How do you use human geography in a sentence?
There are no street addresses in Iraq because people define the terrestrial geography using human geography. Research in human geography and related environmental disciplines has not always done much better. It has affected the human geography of our place more than any other force.
What is a good sentence for geology?
Geology sentence example. There are museums of mineralogy and geology , a lower school of mining, model room and scientific library. Little is known of the geology of Uruguay. Studying geology can help teach us the history of the land.
What is geography in simple words?
Geography is the study of places and the relationships between people and their environments. Geographers explore both the physical properties of Earth’s surface and the human societies spread across it.
How do you use situation in a sentence?
I’m worried about the current political situation. My parents are retired and in a good situation. I have a situation that I have to deal with at the moment. The house is in a wonderful situation overlooking the valley.
What is a good sentence for biology?
1) In biology class we had to dissect a frog. 2) The library has a large biology section. 3) The biology students had to dissect a rat. 4) Biology is sometimes quite hard to understand.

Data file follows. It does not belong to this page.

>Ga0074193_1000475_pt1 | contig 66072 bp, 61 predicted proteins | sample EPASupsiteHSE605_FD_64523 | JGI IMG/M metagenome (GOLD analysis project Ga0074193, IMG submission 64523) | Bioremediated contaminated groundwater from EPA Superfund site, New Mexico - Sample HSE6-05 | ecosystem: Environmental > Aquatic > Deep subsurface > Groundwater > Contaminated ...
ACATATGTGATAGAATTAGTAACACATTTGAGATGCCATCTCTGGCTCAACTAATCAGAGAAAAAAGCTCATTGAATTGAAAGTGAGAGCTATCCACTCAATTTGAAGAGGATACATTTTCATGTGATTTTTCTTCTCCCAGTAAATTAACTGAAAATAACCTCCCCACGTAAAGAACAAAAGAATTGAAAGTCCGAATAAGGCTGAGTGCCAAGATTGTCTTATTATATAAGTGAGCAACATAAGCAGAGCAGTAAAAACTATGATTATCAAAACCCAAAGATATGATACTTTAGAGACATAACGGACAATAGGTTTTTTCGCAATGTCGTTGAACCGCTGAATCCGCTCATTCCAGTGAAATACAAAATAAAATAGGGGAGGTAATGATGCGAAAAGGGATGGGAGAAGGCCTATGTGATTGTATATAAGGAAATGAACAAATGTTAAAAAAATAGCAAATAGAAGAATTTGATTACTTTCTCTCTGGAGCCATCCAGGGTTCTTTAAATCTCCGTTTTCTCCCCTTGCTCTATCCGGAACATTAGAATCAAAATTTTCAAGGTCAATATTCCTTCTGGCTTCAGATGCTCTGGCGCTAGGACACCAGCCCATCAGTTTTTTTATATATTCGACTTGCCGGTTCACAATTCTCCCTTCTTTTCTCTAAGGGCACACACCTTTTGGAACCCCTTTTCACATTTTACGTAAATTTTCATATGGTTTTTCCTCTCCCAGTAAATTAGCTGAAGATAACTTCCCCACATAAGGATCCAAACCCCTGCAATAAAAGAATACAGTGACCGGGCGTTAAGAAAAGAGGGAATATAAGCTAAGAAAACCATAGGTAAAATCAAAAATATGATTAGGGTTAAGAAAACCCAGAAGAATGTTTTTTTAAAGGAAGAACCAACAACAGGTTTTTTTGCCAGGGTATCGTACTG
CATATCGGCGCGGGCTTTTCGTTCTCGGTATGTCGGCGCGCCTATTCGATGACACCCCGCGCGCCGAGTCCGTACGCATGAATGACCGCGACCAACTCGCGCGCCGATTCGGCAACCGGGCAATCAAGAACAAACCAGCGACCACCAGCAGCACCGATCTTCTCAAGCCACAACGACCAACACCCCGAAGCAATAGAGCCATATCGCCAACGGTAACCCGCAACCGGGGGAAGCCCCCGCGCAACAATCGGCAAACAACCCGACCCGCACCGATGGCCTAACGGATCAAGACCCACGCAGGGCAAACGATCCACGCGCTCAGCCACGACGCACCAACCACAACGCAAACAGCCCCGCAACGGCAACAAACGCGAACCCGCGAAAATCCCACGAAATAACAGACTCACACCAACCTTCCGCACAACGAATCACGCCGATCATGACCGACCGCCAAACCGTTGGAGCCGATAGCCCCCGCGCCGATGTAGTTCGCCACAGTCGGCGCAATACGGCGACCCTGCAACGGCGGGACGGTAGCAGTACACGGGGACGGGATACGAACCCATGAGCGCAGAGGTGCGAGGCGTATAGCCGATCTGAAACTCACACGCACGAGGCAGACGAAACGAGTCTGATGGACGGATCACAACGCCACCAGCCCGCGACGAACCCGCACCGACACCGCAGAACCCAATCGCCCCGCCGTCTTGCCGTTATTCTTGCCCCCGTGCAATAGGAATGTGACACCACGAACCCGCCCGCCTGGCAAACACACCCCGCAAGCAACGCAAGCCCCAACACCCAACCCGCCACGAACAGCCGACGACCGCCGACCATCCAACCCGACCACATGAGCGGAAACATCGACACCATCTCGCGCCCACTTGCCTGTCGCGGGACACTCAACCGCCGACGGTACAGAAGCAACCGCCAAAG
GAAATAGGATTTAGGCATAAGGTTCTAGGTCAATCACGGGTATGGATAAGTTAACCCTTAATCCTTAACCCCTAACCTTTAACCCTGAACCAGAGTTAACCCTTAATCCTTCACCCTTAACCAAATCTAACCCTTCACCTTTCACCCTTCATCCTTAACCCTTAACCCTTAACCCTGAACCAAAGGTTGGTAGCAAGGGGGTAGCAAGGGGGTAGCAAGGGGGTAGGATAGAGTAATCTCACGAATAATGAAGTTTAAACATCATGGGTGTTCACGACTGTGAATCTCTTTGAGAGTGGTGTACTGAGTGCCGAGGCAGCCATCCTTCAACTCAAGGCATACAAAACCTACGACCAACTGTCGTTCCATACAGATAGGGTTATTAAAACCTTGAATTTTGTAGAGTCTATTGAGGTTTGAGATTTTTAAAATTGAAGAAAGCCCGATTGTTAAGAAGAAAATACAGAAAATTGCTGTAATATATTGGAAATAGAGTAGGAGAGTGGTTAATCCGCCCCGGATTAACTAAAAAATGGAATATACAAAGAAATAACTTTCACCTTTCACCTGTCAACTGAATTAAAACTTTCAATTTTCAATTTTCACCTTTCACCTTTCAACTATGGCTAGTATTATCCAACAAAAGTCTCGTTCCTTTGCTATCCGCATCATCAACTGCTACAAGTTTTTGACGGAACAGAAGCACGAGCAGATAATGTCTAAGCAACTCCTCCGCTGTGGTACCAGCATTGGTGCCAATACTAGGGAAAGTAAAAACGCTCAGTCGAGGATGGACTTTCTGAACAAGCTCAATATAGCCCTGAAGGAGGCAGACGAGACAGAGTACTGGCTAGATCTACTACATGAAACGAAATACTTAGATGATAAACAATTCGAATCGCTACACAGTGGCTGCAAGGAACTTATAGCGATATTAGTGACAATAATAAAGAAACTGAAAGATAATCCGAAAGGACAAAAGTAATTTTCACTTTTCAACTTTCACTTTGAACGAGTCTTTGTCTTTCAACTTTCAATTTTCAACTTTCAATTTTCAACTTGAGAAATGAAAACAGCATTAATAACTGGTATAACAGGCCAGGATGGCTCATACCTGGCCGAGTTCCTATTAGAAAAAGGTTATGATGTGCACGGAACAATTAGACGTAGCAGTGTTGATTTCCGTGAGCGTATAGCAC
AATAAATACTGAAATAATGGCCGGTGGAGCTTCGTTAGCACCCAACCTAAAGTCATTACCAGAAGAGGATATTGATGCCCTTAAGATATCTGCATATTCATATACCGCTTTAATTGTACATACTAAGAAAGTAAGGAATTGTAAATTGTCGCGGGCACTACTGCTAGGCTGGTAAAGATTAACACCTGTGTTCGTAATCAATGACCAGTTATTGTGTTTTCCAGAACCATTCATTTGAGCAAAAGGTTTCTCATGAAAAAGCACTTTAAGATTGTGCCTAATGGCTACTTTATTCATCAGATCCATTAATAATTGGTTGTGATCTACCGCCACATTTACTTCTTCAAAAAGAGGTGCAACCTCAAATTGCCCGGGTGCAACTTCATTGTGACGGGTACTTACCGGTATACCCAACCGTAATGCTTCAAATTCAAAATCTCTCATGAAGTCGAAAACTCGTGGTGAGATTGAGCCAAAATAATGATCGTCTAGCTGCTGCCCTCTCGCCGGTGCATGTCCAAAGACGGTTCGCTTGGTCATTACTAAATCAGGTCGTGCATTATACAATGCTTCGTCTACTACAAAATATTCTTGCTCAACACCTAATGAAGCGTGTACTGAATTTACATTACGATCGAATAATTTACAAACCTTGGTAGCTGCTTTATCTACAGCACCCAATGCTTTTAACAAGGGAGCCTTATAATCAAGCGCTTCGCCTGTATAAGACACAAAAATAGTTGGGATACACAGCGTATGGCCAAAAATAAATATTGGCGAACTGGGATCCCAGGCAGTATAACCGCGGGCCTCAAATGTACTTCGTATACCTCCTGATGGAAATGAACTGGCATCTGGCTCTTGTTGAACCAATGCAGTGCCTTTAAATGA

How do you use satisfied in a sentence?
Use “satisfied” in a sentence I’m satisfied with my current income. I’m satisfied with everything. I am not satisfied with my performance today. I’m satisfied with her progress.
What does Sitch stand for?
Definition of sitch slang. : situation What’s your financial sitch?—
Is your mom a relative?
A relative is a person who is part of your family. Parents, siblings, uncles, aunts, grandparents, cousins, nieces and nephews — they’re all relatives. A relative can be connected to your family through blood or by marriage.
How do you form a relative clause in German?
Relative clauses are always introduced by relative pronouns, usually, der, die, das for people and things and not wer/wen (who/whom) as in English relative clauses. In German grammar, relative clauses are always set off by commas.